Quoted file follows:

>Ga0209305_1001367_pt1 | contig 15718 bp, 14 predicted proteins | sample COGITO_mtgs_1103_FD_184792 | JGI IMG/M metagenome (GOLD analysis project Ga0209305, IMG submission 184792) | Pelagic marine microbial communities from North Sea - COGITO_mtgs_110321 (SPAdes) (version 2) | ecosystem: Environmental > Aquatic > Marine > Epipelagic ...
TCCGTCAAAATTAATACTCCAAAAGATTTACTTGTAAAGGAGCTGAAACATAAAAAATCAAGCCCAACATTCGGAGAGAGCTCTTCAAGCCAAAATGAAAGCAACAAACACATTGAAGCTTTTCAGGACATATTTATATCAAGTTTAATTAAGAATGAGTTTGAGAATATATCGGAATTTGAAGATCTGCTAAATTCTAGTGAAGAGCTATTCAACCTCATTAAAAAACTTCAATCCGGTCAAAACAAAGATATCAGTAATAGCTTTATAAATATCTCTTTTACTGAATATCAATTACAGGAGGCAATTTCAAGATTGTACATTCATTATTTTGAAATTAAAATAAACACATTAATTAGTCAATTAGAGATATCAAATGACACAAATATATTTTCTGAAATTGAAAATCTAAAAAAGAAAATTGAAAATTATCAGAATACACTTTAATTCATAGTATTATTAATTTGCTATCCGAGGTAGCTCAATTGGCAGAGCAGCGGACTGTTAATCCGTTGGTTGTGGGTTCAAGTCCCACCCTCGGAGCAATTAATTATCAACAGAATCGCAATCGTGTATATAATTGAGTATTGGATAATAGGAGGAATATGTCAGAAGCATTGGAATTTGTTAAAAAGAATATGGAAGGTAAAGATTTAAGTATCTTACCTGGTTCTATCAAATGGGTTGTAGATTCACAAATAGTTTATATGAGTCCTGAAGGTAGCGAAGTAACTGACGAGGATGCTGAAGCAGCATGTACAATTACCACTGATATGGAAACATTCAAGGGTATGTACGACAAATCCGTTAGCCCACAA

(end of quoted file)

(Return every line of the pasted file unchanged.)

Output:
>Ga0209305_1001367_pt1 | contig 15718 bp, 14 predicted proteins | sample COGITO_mtgs_1103_FD_184792 | JGI IMG/M metagenome (GOLD analysis project Ga0209305, IMG submission 184792) | Pelagic marine microbial communities from North Sea - COGITO_mtgs_110321 (SPAdes) (version 2) | ecosystem: Environmental > Aquatic > Marine > Epipelagic ...
TCCGTCAAAATTAATACTCCAAAAGATTTACTTGTAAAGGAGCTGAAACATAAAAAATCAAGCCCAACATTCGGAGAGAGCTCTTCAAGCCAAAATGAAAGCAACAAACACATTGAAGCTTTTCAGGACATATTTATATCAAGTTTAATTAAGAATGAGTTTGAGAATATATCGGAATTTGAAGATCTGCTAAATTCTAGTGAAGAGCTATTCAACCTCATTAAAAAACTTCAATCCGGTCAAAACAAAGATATCAGTAATAGCTTTATAAATATCTCTTTTACTGAATATCAATTACAGGAGGCAATTTCAAGATTGTACATTCATTATTTTGAAATTAAAATAAACACATTAATTAGTCAATTAGAGATATCAAATGACACAAATATATTTTCTGAAATTGAAAATCTAAAAAAGAAAATTGAAAATTATCAGAATACACTTTAATTCATAGTATTATTAATTTGCTATCCGAGGTAGCTCAATTGGCAGAGCAGCGGACTGTTAATCCGTTGGTTGTGGGTTCAAGTCCCACCCTCGGAGCAATTAATTATCAACAGAATCGCAATCGTGTATATAATTGAGTATTGGATAATAGGAGGAATATGTCAGAAGCATTGGAATTTGTTAAAAAGAATATGGAAGGTAAAGATTTAAGTATCTTACCTGGTTCTATCAAATGGGTTGTAGATTCACAAATAGTTTATATGAGTCCTGAAGGTAGCGAAGTAACTGACGAGGATGCTGAAGCAGCATGTACAATTACCACTGATATGGAAACATTCAAGGGTATGTACGACAAATCCGTTAGCCCACAA